The company raised more than $700 million based on false claims to investors, according to the complaint.
Some say the biotech bubble has burst over concerns that drug prices are too high—and may soon be regulated.
September 30, 2015|
PIXABAY, SKEEZEAnger by politicians and the public over what they consider outrageous drug costs has sent the value of biotech firms tumbling in recent days.
“Since peaking on July 20, the S&P 500 Biotech Index has fallen 23%, twice as much as the broader S&P 500 Index during that period,” Time reported. “The Nasdaq Biotech Index, which includes more small-cap issues, has fallen even further: a drop of 27%.”
One of the acute drivers of the decline in stock prices was widespread news coverage of a several-thousand-fold price hike for a toxoplasmosis drug. Politicians and the public alike took to shaming the drug company’s CEO, Martin Shkreli, who subsequently said he would readjust the price.
The episode intensified scrutiny of how pharmaceutical firms arrive at prices for medicines. Democratic Presidential hopefuls Hilary Clinton and Bernie Sanders have vowed to take up the issue. And on Monday (September 29), a number of Congressional Democrats moved to subpoena the CEO of Valeant Pharmaceuticals, which raised the price of two newly acquired drugs several fold this year, according to The Street. “We believe it is critical to hold drug companies to account. Valeant is using precisely the same business model as Martin Shkreli,” the House members wrote in a letter requesting the subpoena, The Street reported.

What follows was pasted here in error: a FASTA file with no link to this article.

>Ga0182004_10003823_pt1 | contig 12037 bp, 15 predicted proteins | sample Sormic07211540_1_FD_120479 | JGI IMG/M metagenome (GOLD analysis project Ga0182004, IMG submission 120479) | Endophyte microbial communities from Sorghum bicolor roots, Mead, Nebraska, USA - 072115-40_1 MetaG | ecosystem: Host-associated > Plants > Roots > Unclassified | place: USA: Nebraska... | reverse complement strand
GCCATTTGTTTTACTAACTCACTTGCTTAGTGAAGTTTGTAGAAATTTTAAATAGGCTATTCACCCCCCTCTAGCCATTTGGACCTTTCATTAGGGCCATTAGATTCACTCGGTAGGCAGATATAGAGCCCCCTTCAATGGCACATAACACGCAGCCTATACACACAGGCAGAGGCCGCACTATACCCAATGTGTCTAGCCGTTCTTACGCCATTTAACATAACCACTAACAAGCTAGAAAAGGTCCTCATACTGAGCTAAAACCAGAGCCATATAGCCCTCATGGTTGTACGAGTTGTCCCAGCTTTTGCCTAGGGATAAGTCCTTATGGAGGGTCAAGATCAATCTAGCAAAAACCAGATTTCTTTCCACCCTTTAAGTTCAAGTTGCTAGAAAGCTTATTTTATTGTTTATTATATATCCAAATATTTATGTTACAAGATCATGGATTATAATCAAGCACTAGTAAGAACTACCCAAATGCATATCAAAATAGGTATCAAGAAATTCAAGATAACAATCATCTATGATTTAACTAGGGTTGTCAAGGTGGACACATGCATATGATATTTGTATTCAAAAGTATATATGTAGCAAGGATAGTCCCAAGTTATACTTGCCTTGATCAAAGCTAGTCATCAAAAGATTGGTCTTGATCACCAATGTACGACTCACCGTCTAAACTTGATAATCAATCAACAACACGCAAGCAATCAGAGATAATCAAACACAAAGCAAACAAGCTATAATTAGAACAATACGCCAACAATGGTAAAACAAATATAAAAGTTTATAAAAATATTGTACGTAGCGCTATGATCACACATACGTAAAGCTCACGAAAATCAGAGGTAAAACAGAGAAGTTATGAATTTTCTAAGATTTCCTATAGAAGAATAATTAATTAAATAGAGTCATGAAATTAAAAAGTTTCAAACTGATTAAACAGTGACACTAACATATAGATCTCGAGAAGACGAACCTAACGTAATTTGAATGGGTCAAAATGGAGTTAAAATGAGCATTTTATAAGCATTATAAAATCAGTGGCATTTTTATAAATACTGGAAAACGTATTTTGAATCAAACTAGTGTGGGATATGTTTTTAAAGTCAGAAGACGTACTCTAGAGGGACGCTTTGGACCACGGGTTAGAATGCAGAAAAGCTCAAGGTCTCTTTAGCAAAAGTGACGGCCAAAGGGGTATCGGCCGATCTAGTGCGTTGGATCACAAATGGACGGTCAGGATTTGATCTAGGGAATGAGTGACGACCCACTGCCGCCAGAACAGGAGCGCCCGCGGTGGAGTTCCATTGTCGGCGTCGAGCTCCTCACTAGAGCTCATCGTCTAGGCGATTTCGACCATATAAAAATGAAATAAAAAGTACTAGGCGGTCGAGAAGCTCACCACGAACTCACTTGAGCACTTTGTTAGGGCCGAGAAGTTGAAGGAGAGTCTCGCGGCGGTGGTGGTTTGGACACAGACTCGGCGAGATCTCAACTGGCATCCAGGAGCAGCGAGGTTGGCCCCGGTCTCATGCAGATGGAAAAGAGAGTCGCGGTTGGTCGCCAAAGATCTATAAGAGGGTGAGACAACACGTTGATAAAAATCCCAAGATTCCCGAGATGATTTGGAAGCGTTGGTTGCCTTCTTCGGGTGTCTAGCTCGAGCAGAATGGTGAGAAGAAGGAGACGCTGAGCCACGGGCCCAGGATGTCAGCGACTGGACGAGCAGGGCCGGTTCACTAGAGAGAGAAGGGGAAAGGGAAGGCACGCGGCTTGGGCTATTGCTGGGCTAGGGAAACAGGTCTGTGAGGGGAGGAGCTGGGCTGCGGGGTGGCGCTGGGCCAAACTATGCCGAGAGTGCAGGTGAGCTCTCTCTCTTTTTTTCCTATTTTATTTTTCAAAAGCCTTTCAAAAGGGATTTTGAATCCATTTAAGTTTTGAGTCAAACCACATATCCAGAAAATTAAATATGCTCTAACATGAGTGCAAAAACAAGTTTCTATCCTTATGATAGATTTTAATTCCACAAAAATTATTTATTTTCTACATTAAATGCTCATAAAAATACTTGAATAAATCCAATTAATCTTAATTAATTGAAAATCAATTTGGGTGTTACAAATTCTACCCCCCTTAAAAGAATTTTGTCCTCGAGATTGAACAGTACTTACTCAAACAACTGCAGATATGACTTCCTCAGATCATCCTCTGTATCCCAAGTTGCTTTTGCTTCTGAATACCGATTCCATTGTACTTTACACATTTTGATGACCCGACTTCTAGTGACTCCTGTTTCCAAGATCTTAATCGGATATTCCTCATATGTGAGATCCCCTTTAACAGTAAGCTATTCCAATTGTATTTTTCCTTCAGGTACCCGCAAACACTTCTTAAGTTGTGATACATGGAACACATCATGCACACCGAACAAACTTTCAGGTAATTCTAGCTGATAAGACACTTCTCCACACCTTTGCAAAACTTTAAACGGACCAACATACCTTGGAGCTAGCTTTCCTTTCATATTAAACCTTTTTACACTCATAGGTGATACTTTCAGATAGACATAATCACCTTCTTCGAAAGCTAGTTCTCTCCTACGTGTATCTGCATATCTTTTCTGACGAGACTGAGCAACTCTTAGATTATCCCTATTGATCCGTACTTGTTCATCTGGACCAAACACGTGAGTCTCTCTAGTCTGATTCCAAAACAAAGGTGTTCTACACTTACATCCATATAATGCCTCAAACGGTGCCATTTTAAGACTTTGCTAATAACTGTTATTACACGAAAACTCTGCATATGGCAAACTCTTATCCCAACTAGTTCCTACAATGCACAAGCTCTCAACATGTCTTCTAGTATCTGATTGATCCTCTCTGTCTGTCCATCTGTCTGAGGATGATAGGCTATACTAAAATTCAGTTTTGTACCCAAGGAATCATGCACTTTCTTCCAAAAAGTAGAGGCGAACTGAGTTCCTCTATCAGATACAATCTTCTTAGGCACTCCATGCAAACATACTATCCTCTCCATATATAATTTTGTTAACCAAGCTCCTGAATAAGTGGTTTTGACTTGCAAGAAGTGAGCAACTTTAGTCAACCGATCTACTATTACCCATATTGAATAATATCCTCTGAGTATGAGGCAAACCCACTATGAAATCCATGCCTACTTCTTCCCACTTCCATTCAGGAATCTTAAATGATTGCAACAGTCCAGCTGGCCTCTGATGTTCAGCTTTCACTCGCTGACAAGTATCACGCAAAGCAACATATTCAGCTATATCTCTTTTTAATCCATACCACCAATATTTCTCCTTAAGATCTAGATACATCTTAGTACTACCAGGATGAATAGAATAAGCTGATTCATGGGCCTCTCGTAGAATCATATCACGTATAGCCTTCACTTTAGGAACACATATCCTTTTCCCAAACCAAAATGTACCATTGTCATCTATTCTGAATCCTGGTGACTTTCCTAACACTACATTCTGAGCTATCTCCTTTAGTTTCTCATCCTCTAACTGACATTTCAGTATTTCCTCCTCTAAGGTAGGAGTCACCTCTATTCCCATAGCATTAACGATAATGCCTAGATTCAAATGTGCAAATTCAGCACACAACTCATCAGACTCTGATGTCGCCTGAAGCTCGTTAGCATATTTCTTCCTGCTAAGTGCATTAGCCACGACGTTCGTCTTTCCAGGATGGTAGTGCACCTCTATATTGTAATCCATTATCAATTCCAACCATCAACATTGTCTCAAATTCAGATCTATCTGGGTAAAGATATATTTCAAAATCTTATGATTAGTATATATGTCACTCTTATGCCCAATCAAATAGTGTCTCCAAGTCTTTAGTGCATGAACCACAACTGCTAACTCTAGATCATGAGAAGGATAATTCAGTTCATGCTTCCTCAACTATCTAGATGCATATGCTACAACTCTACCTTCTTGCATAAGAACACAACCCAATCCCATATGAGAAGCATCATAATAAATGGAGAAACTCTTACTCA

Valeant’s stocks rebounded slightly yesterday (September 29) after dipping nearly 17 percent following the subpoena request.
As Time reported, fears have been simmering for some time that the biotech industry—which has had door-busting numbers of IPOs in recent years—was in a bubble. And some have voiced concerns that the bubble is ready to pop. “It’s still too early to predict such a collapse,” Time reported. “What’s clear is that the sentiment among biotech investors has shifted abruptly in the past two weeks, with few buyers ready to step in to seek out bargains.”
October 5, 2015
It's about time outrage has brought the biotech stocks down. Maybe there is a chance that outrage will extend to the TPP, which also will work to protect pharmacetical prices at the expense of patients.
Exorbitant prices for drugs, and a lack of a single payer health care system, continue to devastate many in the USA.
It's clear why the CEOs want high prices- but I wonder how many scientists in these companies feel about it?